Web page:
Tag Archives: Swaziland

Running around the world

Well let’s be realistic – I am not a runner – more like a jogger.  But I have run two marathons (that’s the long 42 km run – and I felt every kilometer).  And I have done a few half marathons.  As you can tell I am quite proud of that but I must admit those were quite a while ago and I don’t think I could even do a half marathon now.  But I enjoy my jogs around the neighbourhood and Fish Creek Park.  I also love to jog when I go on holiday.  It is a great way to explore a city and in this instance jet lag is your friend.

You wake up at 4.30 am and what can you do?  Lace up your shoes and go for a run.  You see the city in its waking up stage.  The dustbin men are out ….. sorry – for my Canadian readers that means the garbage trucks.  (What an odd name calling it a dustbin???  That’s a topic for another day).  You get to see people on their way to work and the coffee bars just opening up.  On a jog through Hyde Park in London we got to see the Household Cavalry doing their morning exercises.  They do something called “The Gallop” and seeing them come through the mist was extraordinary. This little video will give you a feel for one of their practices although sadly no galloping – but just listen to the sergeant major at the end – talk about throwing your voice!

Something exhilarating seeing those incredible horses in the early morning and you could actually see their breath in the cooler temperature.

One of my favourite cities for an early morning run is Venice.  Having no traffic is a huge bonus and you will probably end up doing a longer run than you had planned because Venice is notorious for its twisty alleys and surprise piazzas.  It is so easy to get lost but there’s always a café handy where you can have an espresso standing up at the bar with the gondoliers.  There are usually not many tourists out and about at that time of day so you really get to feel like a tourist – until somebody talks to you in Italian of course!

Another great running city is Rome and you get a really good workout with all the steps.  Rome is fascinating because round just about every corner you come upon some archeological dig  in progress and if you are early enough in the morning you won’t have to contend with Rome’s infamous traffic.  The morning rush hour is between 8 am and 10 am.  Isn’t that civilized?  A bit different when you compare Deerfoot.  Still Rome during the rush hour has earned a reputation for sure.  In fact driving in Italy as a whole – maybe something to do with that Latin temperament?  In fact Italy is known as “God’s racetrack”.  So if you decide to go for a jog in Rome go early – very early! And for goodness sake – stay out of the way of taxis. Time is money people – “sbrigati!!”

I have fond memories of running in Swaziland (now called Eswatini) as a member of our running club Swazi Slojos.  During the week we would run in town (a village really compared with Calgary) but at the weekends we would head out of town and run in the countryside.  That was always fun because as we ran through the small tribal villages the local kids would come running out to join us – shouting and hollering!  They would yell at us in SiSwati and take great delight in overtaking us at breakneck speed.  There we were with our high tech running shoes, water bottles, sun hats and smart watches which took our heart beat and pulse and alongside us ran this rag tag bunch of skinny barefoot kids!  They were thrashing us and all you could do was laugh along with them.  Good memories of a happy time!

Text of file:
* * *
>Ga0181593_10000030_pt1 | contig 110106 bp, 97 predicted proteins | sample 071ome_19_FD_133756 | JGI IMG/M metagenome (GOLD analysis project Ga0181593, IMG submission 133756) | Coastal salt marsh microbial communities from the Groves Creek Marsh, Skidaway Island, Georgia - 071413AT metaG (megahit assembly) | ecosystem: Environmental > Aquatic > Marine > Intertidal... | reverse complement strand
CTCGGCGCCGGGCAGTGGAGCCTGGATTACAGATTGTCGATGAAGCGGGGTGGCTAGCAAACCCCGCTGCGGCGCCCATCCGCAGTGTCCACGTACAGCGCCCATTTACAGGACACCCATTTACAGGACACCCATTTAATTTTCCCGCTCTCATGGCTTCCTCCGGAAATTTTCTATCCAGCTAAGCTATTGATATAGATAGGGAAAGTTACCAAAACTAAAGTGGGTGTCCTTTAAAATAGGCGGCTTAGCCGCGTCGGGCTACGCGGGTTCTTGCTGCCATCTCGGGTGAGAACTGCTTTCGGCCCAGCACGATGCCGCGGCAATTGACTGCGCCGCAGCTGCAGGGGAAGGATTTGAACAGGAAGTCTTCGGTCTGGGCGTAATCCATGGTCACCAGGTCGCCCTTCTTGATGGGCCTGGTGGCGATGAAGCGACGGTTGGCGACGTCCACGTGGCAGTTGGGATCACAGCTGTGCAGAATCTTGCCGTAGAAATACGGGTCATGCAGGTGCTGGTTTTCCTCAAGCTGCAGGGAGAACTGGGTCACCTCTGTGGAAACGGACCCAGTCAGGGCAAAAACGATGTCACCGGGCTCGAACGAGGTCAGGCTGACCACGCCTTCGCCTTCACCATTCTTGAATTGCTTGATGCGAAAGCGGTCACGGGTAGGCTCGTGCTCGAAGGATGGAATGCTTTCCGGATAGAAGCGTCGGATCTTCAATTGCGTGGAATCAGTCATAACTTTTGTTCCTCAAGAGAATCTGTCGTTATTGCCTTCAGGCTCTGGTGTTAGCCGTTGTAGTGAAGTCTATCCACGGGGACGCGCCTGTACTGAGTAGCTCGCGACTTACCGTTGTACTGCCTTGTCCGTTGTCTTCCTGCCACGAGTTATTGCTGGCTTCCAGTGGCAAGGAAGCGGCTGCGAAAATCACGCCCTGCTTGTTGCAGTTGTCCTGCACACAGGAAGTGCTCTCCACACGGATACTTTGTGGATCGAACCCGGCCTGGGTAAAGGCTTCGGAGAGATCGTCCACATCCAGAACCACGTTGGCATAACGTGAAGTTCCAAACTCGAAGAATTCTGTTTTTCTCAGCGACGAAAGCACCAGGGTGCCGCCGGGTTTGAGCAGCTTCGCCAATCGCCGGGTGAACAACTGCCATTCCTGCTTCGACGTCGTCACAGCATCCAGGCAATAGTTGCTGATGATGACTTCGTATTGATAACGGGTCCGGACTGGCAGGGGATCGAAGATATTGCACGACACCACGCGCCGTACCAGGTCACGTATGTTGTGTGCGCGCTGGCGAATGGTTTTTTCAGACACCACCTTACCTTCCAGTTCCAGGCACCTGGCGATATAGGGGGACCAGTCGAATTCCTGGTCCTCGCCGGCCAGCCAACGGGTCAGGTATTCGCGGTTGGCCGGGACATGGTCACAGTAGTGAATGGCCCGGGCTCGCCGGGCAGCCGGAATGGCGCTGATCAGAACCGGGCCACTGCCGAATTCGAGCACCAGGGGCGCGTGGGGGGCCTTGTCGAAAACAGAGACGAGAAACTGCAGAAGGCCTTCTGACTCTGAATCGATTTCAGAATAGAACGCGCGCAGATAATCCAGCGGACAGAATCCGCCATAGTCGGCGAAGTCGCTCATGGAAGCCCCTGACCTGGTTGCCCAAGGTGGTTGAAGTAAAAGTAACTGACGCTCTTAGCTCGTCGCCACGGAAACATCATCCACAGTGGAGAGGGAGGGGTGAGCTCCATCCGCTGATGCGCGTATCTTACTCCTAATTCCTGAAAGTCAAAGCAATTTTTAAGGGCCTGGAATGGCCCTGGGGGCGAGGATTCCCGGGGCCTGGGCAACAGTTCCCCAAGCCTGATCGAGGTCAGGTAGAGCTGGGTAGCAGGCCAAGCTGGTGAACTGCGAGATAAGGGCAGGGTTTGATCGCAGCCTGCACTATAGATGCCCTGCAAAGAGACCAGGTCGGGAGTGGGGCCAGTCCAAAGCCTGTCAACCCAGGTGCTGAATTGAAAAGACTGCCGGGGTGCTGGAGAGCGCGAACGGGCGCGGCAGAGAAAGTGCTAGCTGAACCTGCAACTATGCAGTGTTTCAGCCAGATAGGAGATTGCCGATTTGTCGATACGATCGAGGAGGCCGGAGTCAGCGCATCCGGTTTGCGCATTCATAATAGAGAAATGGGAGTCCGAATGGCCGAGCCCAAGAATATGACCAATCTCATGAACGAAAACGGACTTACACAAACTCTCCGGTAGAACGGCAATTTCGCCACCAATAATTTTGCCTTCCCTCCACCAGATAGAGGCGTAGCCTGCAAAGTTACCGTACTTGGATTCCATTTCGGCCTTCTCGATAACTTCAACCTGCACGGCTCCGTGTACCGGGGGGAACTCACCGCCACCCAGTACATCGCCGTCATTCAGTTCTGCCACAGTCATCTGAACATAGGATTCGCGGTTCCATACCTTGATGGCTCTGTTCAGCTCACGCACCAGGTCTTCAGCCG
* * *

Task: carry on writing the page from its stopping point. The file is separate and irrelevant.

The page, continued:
Maybe you should pack your trainers for your next vacation.

Do you remember….?

I wonder if you remember your first vacation? Or perhaps you were one of those poor kids dragged around Disney in a stroller not really understanding what the heck was going on. It always makes me chuckle how Disney is supposed to be the happiest place on earth – so why are all the kids crying?

I’m kidding. I have had some fun times at Disney and I do feel for little ones who have been out all day and desperately need a nap – but the rest of the family has to get the most value out of their day pass. They are not cheap!

So when you think back about your vacations (the good, the bad and the ugly) what memories stand out for you?

In Swaziland our vacations would often be a sailing vacation at a local lake. We would take the trailer and our sailing boat and go and have a weekend there – sometimes more. It seemed like no big deal to us then that we were sailing on a lake filled with crocodiles. It did help a lot when we capsized – we got that boat up damn quickly I can tell you!

So vacations can be good and they can be bad …. and then they can be just downright horrible. Like that little girl in the poem ….

There was a little girl
And she had a little curl
Right on the top of her head
And when she was good, she was very very good
and when she was bad, she was horrid

Now I have to really think – what was my worst vacation …. ever? Hmmm. Let’s just say I have had bad moments on vacation. On one of our trailer trips in South Africa we camped out at Cape Vidal.

Cape Vidal lies within the iSimangaliso Wetland Park World Heritage Site about 30 km north of the town of St Lucia. It is a three-hour drive from Durban. It is a real nature paradise with rich marine life and populations of elephant, rhino, buffalo, cocodile and hippo. The beach there is incredible. We used to take the 4 wheel drive and load up the picnic basket and drive along the beach to a remote spot where our small group would have lunch and swim. Completely deserted – absolute paradise.

So where’s the bad moment? Well the guys in our group decided that they were going to go crayfishing at night. Now the waves in this area wash up onto the rocks with tremendous force and these three guys, including my husband, headed out in the pitch black with baskets and long sticks. I could hear the waves crashing from our small caravan and I worried for hours before he returned home triumphant with tales of nearly being washed off the rocks – what the heck? There I was 6 months pregnant with two kids. Mind you – the crayfish were AMAZING. We had them cooked the next day over the fire. Yep…. I guess that holiday was pretty good.

I am lucky – I have visited so many amazing places around the world – each one becomes my favourite – Argentina, Japan, India, Egypt, Ireland, Morocco….